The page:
America’s Epidemic of Empty Churches
As donations and attendance decrease, many churches struggle with the cost of maintaining their large physical structures. These churches, Jonathan Merritt writes, face a choice: Sell their buildings or repurpose their space.
Jonathan Merritt brings up an important and often overlooked issue: what to do with church buildings as congregations dwindle. The work of the Missional Wisdom Foundation provides inspiring possibilities for some of these buildings.
For the past decade, I have been researching the emptying churches in the postindustrial city of Utica, N.Y., and found other surprising reuses. Most significantly, old Christian churches are being transformed into mosques and temples to be used by new refugee and immigrant communities.
Utica’s Central United Methodist Church once attracted hundreds of worshippers, but it was sitting empty in the late ’90s. Meanwhile, Muslim Bosnians were fleeing wars in their homeland and needed a mosque for prayers and community gatherings when they arrived in Utica. The city sold the old Methodist church (by then an abandoned building) to them for about $1,000, and they converted it into a stunning space that anchors the Muslim community of the area.
Nearby, the former St. Paul’s Episcopal Church closed its doors late in the 20th century, only to be reopened for Vietnamese Buddhists to bring their praises to the Goddess Quan Am.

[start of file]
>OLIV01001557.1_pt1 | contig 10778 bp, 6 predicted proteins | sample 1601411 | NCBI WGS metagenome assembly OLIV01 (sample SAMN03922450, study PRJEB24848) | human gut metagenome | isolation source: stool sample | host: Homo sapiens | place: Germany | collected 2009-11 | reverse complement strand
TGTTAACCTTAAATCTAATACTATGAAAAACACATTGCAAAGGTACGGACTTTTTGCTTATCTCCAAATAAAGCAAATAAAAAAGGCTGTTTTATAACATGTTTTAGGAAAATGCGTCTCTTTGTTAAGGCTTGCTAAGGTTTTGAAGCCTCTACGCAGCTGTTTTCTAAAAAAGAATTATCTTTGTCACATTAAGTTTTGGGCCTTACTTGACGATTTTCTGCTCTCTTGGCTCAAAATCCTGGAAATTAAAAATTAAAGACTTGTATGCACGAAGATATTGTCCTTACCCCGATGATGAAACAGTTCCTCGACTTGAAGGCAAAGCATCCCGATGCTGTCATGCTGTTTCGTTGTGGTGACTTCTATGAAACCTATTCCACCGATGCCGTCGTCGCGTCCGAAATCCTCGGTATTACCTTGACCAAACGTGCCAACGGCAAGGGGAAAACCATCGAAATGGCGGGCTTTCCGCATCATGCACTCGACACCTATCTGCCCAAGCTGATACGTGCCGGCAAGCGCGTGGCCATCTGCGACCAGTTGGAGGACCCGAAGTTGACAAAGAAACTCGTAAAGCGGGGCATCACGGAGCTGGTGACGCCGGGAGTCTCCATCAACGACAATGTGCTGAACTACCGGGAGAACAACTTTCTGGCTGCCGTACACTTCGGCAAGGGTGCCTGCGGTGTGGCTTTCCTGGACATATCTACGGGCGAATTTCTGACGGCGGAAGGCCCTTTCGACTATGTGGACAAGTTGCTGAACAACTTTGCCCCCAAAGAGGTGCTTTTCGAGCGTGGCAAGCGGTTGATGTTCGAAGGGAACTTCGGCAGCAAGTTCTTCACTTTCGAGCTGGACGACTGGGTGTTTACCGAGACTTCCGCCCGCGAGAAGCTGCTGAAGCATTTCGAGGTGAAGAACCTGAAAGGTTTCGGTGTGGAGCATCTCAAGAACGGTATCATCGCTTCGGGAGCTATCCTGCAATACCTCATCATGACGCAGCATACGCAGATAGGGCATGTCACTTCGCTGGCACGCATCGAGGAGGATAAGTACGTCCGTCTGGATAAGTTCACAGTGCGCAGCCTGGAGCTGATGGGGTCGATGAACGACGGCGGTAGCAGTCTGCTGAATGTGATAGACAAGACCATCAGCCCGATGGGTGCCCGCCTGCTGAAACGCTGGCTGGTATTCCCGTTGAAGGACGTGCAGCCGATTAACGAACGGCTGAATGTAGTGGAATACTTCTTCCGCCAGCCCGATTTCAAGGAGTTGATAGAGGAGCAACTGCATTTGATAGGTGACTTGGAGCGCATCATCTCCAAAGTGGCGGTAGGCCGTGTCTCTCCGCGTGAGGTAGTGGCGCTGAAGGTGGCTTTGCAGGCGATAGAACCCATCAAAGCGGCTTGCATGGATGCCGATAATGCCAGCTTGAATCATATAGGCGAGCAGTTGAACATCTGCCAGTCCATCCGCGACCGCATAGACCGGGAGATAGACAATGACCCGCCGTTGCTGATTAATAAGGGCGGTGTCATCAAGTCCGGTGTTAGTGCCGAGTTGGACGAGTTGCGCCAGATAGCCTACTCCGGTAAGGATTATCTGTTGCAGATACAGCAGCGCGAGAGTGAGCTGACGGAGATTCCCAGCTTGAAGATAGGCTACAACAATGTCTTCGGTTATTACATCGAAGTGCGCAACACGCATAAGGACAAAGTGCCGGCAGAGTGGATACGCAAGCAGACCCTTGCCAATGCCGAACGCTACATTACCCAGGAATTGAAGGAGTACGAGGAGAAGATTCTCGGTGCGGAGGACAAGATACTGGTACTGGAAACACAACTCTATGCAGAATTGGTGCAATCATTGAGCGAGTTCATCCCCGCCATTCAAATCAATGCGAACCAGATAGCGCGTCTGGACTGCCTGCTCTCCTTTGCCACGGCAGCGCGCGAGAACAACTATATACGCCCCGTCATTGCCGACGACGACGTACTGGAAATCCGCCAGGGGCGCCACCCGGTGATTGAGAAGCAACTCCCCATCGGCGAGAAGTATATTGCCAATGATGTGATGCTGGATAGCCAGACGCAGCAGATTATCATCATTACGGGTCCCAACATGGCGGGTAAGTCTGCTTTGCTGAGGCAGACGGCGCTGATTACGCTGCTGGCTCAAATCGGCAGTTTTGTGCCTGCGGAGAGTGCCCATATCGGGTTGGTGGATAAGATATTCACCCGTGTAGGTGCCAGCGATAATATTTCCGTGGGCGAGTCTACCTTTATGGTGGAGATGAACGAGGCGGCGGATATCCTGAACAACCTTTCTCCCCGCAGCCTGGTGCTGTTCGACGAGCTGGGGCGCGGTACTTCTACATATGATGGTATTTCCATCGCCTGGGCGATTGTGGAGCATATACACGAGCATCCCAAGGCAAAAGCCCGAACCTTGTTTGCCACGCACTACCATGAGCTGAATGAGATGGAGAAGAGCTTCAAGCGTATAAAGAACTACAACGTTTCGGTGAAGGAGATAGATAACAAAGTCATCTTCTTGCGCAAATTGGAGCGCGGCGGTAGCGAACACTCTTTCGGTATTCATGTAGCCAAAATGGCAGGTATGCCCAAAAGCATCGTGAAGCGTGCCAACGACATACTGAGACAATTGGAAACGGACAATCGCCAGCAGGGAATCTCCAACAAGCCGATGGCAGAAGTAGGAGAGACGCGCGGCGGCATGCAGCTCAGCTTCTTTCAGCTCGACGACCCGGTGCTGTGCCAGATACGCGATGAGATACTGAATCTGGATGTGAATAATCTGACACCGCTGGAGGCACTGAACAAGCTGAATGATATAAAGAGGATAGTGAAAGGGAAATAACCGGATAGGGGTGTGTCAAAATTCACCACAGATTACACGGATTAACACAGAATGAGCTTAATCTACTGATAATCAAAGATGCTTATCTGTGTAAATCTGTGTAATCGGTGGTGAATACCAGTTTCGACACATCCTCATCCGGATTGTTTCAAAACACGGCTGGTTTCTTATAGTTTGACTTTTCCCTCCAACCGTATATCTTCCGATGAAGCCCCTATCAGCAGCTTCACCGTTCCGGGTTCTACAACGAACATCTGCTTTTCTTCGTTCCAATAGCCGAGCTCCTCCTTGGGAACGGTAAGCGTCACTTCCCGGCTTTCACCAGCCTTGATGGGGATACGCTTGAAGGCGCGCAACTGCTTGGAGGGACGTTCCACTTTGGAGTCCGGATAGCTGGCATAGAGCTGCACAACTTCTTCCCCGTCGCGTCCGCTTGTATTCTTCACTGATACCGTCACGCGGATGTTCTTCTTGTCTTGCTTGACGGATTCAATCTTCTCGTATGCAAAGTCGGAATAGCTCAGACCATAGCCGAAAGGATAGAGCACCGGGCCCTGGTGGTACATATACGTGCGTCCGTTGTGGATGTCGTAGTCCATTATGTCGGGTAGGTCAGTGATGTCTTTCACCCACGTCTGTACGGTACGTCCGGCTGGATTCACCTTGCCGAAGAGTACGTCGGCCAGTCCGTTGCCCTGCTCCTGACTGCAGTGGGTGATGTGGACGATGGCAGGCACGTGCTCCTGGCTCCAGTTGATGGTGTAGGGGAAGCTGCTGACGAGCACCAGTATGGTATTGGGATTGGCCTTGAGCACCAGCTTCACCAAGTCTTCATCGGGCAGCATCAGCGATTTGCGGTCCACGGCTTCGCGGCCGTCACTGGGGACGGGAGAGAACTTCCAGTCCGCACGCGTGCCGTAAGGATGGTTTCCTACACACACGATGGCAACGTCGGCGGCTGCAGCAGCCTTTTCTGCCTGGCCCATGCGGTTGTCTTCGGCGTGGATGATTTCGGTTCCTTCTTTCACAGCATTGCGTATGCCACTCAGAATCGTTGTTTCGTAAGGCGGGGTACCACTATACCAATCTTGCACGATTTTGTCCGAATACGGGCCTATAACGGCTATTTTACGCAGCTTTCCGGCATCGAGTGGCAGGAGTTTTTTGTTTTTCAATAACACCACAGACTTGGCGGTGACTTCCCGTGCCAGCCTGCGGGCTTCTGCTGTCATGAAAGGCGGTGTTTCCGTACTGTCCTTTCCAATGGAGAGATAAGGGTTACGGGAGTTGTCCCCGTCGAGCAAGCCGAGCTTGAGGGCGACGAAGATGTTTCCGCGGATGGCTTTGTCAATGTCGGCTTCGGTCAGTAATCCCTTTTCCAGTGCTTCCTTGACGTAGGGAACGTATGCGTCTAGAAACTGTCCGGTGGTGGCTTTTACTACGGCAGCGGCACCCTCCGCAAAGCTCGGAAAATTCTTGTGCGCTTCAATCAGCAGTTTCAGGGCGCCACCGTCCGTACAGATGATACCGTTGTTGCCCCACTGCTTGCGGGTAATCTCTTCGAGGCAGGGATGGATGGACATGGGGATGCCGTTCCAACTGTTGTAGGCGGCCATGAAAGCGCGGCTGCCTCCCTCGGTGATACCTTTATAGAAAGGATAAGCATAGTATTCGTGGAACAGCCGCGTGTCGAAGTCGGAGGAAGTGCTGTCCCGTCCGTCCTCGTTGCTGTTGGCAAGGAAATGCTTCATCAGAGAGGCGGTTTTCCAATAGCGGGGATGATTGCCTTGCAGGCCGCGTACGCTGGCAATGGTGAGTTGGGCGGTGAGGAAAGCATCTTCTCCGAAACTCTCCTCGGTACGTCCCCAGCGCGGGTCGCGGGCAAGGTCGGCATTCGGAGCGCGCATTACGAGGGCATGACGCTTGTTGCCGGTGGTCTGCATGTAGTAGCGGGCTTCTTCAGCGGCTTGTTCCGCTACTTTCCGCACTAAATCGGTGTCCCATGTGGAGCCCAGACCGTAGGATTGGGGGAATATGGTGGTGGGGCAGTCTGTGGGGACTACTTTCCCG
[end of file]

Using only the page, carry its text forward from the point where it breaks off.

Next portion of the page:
While mainline Protestant and Catholic churches are seeing declining numbers, Buddhism, Islam, and various charismatic and Protestant traditions are actually growing, and they need space to gather. I hope they might find sanctuary in these old churches.
S. Brent Rodriguez-Plate
Associate Professor of Religious Studies
The best use for unused churches is to sell them, demolish them, and return them to the tax ledgers as contributing income to the communities that overpaid their taxes to make up for the tax exemption the former churches had.
Framing this issue as an epidemic is an odd choice. Shopping malls are also being emptied and repurposed. Anyone who grew up in the ’80s and ’90s remembers malls as places where we communed with friends and learned about the world, but I don’t see their loss as an epidemic, and I can’t think of anyone who does. And whatever happened to skating rinks?
Personally, I’m thrilled to see a wasteful concept of erecting giant buildings that are used only infrequently come to an end. There’s nothing in the Bible that requires ornate houses of worship. Centuries of church leaders building ornate monuments to ego instead of using the funds to care for the poor are not something to be celebrated. Followers of a man who said to give your second coat to the poor shouldn’t be obsessed with buildings.
For me, while a handful of churches are interesting architecturally, most are boring replicas with very little thought put into them. As for nostalgia, to challenge Merritt’s example, how many Americans even know the church where their mother was baptized? I grew up very religious, but I haven’t the faintest clue about that question.
All that said, I think the solutions Merritt mentions toward the end of the article are outstanding—use that space for things that benefit the community. Churches are dying because they lack relevance for many people. If those around you see that you care about them and want to make the world a better place, your ministry will be far more effective. This is a great way to live the command of Jesus to love your neighbor.
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